god, becomes, by implication, significant of allegiance. Hence, making the gift grows into an act of worship irrespective of the value of the thing given; while in virtue of its substantial worth, the gift, affording sustenance to the priest, makes possible the agency by which the worship is conducted; from the oblation originate church revenues.
Thus we unexpectedly come upon further proof that the control of ceremony precedes the political and ecclesiastical controls; since it appears that from actions which the first initiates eventually result the funds by which the others are maintained.
When we ask what relations present-giving has to different social types, we note, in the first place, that there is little of it in simple societies, where chieftainship does not exist, or is unstable. In wandering, headless tribes it manifestly cannot become established and systematized; nor in simple settled tribes of which the headships are nominal. But we find it to prevail in compound and doubly-compound societies, as throughout the semi-civilized states of Africa, those of Polynesia, those of ancient America, etc., where the presence of stable headships, primary and secondary, gives both the opportunity and the motive; and, recognizing this truth, we are led to recognize the deeper truth that present-making, while but indirectly related to the social type as simple or compound, is directly related to it as more or less militant in organization. The desire to propitiate must be great in proportion as the person to be propitiated is feared; and therefore the conquering chief, and still more the king who has made himself, by force of arms, ruler over many chiefs, is one whose good-will is most anxiously sought by acts which simultaneously gratify his avarice and express submission. Hence, then, the fact that the ceremony of making gifts to the ruler prevails most in societies that are either actually militant, or in which chronic militancy during past times has evolved the despotic government appropriate to it. Hence the fact that throughout the East, where this social type exists everywhere, the making of presents to those in authority is everywhere imperative. Hence the fact that in early European ages, while the social activities were militant and the structures corresponded, loyal presents to kings from individuals and corporate bodies were universal; while largesse from superiors to inferiors, also growing out of that state of complete dependence which accompanied militancy, was common.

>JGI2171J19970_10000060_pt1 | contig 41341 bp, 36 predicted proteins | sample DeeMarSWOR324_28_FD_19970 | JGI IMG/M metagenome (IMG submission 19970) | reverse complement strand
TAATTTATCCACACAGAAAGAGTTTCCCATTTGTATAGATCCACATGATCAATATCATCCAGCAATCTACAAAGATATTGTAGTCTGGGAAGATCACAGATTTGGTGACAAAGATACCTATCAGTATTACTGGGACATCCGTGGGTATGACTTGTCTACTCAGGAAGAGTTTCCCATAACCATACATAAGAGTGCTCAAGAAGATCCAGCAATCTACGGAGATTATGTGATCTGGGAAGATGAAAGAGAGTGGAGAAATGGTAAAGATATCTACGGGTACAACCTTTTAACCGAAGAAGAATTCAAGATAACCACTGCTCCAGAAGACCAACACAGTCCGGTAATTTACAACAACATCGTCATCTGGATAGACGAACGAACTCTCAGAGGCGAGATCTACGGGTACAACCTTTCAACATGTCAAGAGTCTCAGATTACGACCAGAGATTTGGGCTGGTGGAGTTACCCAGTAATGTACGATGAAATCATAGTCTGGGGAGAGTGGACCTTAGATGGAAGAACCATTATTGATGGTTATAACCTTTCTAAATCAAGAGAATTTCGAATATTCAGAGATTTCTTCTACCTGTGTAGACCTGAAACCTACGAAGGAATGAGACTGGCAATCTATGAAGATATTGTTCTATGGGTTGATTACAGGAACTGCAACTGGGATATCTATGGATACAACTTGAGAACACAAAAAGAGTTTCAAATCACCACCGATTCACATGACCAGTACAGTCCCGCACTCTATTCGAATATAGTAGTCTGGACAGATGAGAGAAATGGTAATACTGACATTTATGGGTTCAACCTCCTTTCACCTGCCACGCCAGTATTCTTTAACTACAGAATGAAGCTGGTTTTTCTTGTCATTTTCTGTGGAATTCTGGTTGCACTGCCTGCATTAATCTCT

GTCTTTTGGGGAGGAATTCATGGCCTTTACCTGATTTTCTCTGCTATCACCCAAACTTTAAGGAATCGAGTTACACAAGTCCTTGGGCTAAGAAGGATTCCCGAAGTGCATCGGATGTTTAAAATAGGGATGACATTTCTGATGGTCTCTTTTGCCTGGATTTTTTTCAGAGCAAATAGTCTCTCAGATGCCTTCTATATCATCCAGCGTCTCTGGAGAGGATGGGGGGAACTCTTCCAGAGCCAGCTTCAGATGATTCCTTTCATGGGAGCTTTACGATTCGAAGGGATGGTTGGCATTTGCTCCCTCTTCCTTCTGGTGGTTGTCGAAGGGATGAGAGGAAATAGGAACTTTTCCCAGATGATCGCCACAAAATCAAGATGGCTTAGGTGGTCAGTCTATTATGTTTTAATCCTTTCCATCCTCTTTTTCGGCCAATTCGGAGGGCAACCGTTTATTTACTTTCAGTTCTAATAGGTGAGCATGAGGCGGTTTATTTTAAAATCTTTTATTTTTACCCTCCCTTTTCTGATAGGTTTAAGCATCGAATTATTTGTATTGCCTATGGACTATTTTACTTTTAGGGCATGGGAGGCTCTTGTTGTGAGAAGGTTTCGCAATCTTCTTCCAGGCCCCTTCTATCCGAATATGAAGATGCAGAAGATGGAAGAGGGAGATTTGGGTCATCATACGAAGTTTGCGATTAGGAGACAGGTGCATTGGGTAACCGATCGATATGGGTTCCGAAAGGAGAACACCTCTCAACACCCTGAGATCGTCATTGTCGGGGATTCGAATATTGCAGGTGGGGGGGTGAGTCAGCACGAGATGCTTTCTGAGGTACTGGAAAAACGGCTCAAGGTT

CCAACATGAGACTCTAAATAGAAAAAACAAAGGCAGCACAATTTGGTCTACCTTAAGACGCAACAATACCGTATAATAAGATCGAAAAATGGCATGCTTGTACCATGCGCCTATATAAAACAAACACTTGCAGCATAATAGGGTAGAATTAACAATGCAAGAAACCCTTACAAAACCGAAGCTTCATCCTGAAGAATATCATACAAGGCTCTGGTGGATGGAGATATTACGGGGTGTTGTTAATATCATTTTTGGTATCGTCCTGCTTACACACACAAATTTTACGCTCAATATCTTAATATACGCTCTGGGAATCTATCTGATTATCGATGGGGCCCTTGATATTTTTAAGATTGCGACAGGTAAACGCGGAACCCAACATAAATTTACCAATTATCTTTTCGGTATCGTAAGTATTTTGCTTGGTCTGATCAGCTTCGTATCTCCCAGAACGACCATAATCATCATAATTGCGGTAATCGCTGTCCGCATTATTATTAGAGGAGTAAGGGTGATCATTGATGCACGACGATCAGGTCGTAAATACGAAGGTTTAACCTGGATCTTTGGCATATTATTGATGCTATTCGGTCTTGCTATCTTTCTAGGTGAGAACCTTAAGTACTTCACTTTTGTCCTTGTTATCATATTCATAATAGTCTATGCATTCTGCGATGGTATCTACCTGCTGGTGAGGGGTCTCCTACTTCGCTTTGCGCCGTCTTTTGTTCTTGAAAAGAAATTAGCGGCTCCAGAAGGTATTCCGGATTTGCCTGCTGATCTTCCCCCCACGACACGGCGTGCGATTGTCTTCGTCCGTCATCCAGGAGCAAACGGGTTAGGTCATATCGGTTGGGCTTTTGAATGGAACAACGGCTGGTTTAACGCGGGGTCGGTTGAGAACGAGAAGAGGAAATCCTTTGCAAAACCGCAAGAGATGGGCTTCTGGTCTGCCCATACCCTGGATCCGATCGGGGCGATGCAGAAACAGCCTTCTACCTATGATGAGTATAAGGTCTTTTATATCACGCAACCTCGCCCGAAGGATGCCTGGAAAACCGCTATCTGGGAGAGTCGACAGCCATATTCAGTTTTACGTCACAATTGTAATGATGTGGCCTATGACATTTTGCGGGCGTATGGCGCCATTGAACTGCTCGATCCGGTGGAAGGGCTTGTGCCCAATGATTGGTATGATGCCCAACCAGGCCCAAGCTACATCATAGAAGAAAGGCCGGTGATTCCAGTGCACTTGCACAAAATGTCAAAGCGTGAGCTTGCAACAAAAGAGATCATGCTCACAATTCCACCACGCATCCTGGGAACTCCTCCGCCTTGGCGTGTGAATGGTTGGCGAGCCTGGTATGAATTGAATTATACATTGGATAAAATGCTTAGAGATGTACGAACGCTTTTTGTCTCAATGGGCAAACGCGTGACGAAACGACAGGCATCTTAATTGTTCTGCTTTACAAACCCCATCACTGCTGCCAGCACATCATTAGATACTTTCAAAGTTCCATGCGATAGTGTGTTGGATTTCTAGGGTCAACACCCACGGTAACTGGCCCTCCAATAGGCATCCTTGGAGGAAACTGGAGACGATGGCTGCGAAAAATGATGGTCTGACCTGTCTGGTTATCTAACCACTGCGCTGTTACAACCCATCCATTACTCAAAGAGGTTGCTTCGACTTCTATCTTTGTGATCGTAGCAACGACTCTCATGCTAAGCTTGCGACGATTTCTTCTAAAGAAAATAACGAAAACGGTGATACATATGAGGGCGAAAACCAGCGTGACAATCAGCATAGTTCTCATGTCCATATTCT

The like connection holds with the custom of making presents to deities. In the extinct militant states of the New World, sacrifices to gods were perpetual, and their shrines were being ever enriched by deposited valuables. Papyri, wall-paintings, and sculptures, show us that among ancient Eastern nations, highly militant in their activities and types of structure, the oblations to deities were large and continual; and that vast amounts of property were devoted to making glorious the places where they were worshiped. So, too, in early militant times throughout Europe, gifts to God and the Church were